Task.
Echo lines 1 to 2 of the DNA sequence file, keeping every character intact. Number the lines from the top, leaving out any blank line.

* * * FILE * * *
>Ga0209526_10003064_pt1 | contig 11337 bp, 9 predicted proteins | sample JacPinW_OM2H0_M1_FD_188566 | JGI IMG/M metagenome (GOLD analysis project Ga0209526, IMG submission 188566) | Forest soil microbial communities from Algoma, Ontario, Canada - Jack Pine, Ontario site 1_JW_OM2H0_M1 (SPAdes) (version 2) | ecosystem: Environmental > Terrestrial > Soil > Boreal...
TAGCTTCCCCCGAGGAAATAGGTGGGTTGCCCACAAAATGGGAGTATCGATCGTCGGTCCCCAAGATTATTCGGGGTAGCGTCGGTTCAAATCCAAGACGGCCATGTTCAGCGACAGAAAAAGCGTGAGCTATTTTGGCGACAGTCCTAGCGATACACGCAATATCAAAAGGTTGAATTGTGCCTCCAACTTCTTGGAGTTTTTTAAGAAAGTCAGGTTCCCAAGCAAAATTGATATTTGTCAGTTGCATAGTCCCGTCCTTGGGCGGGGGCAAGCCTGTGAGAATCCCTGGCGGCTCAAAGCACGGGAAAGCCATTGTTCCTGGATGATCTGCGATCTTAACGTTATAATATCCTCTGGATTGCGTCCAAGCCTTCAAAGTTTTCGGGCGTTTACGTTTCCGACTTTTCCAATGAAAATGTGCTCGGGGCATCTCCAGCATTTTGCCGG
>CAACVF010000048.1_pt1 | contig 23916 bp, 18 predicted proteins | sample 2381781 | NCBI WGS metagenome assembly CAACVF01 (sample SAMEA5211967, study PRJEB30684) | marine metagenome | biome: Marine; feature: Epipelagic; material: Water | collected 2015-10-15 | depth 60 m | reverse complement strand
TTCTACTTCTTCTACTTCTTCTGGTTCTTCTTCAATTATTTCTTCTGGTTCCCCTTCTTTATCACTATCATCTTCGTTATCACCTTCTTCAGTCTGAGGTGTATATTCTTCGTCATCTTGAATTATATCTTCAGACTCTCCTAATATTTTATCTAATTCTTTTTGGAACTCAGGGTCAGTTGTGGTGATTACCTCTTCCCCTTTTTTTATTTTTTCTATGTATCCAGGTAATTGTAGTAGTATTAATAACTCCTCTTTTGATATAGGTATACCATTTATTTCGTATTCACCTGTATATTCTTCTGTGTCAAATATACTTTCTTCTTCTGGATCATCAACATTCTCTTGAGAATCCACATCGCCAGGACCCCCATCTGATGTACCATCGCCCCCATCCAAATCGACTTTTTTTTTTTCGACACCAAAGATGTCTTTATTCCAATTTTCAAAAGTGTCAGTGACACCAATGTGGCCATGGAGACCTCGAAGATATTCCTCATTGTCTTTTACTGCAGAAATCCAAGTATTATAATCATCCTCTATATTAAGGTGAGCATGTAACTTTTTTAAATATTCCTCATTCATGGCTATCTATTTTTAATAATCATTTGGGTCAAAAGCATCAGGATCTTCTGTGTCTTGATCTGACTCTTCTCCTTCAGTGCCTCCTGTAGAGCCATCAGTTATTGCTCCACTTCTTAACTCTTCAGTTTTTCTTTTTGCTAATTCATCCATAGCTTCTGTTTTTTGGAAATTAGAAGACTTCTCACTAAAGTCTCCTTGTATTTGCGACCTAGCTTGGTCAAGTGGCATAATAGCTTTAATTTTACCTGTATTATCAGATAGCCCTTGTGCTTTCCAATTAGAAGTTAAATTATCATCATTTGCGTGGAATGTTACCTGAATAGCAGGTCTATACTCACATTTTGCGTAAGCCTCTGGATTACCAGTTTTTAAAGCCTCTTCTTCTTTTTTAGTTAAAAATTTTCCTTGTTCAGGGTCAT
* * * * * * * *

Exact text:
>Ga0209526_10003064_pt1 | contig 11337 bp, 9 predicted proteins | sample JacPinW_OM2H0_M1_FD_188566 | JGI IMG/M metagenome (GOLD analysis project Ga0209526, IMG submission 188566) | Forest soil microbial communities from Algoma, Ontario, Canada - Jack Pine, Ontario site 1_JW_OM2H0_M1 (SPAdes) (version 2) | ecosystem: Environmental > Terrestrial > Soil > Boreal...
TAGCTTCCCCCGAGGAAATAGGTGGGTTGCCCACAAAATGGGAGTATCGATCGTCGGTCCCCAAGATTATTCGGGGTAGCGTCGGTTCAAATCCAAGACGGCCATGTTCAGCGACAGAAAAAGCGTGAGCTATTTTGGCGACAGTCCTAGCGATACACGCAATATCAAAAGGTTGAATTGTGCCTCCAACTTCTTGGAGTTTTTTAAGAAAGTCAGGTTCCCAAGCAAAATTGATATTTGTCAGTTGCATAGTCCCGTCCTTGGGCGGGGGCAAGCCTGTGAGAATCCCTGGCGGCTCAAAGCACGGGAAAGCCATTGTTCCTGGATGATCTGCGATCTTAACGTTATAATATCCTCTGGATTGCGTCCAAGCCTTCAAAGTTTTCGGGCGTTTACGTTTCCGACTTTTCCAATGAAAATGTGCTCGGGGCATCTCCAGCATTTTGCCGG